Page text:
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Anatomy of the Skin

Anatomy of the skin
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Facts about the skin

The skin is the body's largest organ, covering the entire body. In addition to serving as a protective shield against heat, light, injury, and infection, the skin also:

  • Regulates body temperature

  • Stores water and fat

  • Is a sensory organ

  • Prevents water loss

  • Prevents entry of bacteria

Throughout the body, the skin's characteristics vary (for example, thickness, color, and texture). For instance, the head contains more hair follicles than anywhere else, while the soles of the feet contain none. In addition, the soles of the feet and the palms of the hands are much thicker than skin on other areas of the body.

The skin is made up of the following layers, with each layer performing specific functions:

  • Epidermis

  • Dermis

  • Subcutaneous fat layer

Epidermis

The epidermis is the thin outer layer of the skin that consists of three types of cells:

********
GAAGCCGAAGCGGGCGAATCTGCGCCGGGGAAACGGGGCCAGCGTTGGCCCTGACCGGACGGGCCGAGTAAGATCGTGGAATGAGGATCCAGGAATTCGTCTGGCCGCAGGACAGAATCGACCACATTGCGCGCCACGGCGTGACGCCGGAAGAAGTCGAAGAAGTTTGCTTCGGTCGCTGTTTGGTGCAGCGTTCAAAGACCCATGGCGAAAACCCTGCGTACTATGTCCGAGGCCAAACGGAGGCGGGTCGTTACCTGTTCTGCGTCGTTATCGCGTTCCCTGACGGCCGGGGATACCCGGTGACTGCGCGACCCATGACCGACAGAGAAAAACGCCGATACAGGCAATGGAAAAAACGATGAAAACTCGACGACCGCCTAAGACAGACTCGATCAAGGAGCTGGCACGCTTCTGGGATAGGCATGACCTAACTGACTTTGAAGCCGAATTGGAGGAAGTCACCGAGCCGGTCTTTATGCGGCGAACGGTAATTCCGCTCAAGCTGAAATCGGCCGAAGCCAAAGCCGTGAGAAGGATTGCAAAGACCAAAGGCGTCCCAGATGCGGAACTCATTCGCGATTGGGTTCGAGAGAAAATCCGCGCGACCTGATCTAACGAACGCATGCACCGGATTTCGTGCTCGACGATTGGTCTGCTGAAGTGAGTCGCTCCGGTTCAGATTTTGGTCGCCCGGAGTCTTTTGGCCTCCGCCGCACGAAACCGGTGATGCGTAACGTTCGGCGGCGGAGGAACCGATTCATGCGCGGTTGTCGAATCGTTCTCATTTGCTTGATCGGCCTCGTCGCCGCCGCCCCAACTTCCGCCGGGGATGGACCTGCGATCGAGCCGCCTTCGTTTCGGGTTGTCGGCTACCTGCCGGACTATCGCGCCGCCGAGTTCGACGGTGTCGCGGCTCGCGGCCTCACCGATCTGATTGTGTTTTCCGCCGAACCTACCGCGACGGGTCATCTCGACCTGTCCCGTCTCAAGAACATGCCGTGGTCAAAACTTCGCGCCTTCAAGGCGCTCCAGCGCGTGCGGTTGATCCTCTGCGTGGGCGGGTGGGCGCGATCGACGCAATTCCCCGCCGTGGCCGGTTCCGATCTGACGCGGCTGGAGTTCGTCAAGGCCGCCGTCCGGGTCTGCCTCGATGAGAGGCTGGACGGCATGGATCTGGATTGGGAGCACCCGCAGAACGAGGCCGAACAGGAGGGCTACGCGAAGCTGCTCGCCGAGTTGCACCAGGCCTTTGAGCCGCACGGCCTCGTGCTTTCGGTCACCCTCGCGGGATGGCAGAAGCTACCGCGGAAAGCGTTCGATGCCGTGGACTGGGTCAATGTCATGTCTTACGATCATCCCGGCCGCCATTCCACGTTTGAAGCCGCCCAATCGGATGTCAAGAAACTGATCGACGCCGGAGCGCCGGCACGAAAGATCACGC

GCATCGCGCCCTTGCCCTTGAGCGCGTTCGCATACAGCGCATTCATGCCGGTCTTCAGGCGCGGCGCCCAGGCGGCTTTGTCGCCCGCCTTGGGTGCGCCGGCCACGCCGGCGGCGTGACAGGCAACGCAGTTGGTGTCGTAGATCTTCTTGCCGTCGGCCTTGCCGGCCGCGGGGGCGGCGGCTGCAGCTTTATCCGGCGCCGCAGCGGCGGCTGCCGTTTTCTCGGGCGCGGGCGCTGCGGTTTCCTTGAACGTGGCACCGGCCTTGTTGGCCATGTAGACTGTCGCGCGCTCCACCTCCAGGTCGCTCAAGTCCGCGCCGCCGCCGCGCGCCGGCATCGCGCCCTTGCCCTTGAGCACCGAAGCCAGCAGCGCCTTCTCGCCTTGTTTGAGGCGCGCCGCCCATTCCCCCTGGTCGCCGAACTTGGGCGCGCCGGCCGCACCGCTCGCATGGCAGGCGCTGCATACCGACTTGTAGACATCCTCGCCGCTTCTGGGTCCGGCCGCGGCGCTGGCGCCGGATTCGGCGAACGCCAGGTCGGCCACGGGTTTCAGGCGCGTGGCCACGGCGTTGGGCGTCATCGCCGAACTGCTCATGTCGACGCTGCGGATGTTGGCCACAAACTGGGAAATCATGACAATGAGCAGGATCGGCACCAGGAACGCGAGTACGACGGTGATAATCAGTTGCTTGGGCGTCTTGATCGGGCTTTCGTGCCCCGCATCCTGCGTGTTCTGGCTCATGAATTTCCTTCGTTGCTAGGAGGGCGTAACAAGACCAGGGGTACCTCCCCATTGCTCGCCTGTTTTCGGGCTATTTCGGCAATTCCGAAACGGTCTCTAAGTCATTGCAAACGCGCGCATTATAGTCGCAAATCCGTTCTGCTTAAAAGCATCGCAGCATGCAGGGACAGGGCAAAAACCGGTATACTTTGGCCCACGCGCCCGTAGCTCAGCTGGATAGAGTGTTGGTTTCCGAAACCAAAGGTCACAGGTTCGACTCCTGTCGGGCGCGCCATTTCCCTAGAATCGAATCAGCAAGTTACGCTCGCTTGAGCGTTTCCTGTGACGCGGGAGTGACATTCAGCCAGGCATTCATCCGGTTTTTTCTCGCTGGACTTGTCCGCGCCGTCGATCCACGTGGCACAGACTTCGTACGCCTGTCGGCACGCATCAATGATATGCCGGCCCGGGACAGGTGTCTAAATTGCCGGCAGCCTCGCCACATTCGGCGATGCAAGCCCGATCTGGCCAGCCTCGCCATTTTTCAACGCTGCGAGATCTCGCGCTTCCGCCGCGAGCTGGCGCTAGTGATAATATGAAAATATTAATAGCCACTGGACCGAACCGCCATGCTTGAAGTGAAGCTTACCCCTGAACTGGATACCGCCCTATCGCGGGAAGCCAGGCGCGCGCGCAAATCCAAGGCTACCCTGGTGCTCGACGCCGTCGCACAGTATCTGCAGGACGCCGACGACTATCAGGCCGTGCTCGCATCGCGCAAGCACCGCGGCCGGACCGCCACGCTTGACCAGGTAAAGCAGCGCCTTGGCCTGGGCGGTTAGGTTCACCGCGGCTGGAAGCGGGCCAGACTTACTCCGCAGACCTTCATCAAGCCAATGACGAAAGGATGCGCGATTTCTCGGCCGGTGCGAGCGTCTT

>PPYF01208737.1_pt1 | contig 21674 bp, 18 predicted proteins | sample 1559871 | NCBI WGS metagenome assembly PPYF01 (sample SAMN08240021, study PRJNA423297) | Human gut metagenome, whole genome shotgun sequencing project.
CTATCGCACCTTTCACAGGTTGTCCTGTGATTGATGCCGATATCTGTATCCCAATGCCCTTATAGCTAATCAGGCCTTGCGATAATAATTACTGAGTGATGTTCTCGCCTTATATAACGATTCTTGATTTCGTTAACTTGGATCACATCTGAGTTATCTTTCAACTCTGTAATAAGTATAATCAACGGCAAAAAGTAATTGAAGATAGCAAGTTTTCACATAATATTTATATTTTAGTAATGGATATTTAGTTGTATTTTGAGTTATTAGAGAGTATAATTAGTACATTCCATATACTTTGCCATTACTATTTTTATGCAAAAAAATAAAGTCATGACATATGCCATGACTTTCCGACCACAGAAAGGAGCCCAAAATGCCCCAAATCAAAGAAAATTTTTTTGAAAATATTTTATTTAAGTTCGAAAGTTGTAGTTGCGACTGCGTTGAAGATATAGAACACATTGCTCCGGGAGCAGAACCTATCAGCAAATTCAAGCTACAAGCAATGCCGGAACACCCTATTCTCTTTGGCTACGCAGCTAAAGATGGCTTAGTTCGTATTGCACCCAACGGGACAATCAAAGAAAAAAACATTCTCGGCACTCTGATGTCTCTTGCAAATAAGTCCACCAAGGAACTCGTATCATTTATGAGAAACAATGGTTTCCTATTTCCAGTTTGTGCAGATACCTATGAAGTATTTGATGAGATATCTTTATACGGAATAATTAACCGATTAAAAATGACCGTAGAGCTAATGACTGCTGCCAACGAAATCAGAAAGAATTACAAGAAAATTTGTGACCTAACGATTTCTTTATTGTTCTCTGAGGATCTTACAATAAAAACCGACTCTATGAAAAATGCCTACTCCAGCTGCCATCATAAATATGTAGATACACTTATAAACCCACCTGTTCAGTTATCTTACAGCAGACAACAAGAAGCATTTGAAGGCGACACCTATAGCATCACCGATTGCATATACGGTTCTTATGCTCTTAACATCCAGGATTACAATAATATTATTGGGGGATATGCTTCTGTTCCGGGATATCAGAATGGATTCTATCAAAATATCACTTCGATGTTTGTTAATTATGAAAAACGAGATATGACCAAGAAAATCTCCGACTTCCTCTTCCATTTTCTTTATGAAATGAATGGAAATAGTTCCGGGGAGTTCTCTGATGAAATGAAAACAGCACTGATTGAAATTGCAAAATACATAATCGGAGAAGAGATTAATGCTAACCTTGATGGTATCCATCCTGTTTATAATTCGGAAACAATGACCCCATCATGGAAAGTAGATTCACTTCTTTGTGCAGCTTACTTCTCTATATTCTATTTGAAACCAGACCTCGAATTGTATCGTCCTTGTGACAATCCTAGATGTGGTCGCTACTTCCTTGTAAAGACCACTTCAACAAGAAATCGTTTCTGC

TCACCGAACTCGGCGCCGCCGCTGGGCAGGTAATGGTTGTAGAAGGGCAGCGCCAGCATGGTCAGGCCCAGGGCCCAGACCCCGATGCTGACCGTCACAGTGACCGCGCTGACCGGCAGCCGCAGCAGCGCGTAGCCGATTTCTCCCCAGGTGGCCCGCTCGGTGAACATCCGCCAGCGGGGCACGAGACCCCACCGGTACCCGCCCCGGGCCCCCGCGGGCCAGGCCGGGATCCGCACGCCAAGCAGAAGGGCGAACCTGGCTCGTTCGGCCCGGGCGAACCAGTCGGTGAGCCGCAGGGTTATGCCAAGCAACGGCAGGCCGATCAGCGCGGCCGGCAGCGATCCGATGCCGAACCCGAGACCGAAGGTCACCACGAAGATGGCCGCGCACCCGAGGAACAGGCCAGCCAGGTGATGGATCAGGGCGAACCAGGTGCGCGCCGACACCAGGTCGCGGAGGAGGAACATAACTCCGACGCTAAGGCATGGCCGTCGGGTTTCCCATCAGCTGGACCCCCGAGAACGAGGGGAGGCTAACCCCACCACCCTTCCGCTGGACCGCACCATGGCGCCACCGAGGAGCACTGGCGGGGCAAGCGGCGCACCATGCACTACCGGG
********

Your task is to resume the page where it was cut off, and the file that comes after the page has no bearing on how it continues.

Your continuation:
• Squamous cells. The outermost layer is continuously shed.

  • Basal cells. Basal cells are found just under the squamous cells.

  • Melanocytes. Melanocytes are found in every layer of the epidermis and make melanin, which gives the skin its color.

Dermis

The dermis is the middle layer of the skin. The dermis contains the following:

  • Blood vessels

  • Lymph vessels

  • Hair follicles

  • Sweat glands

  • Collagen bundles

  • Fibroblasts

  • Nerves

The dermis is held together by a protein called collagen, which is made by fibroblasts. This layer gives skin flexibility and strength. It also contains pain and touch receptors.

Subcutaneous fat layer

The subcutaneous fat layer is the deepest layer of skin and consists of a network of collagen and fat cells. It helps conserve the body's heat and protects the body from injury by acting as a shock absorber.

Online Medical Reviewer: Jones, Niya, MD
Online Medical Reviewer: Ziegler, Olivia Walton, MS, PA-C
Date Last Reviewed: 2/10/2013
© 2000-2014 Krames StayWell, 780 Township Line Road, Yardley, PA 19067. All rights reserved. This information is not intended as a substitute for professional medical care. Always follow your healthcare professional's instructions.
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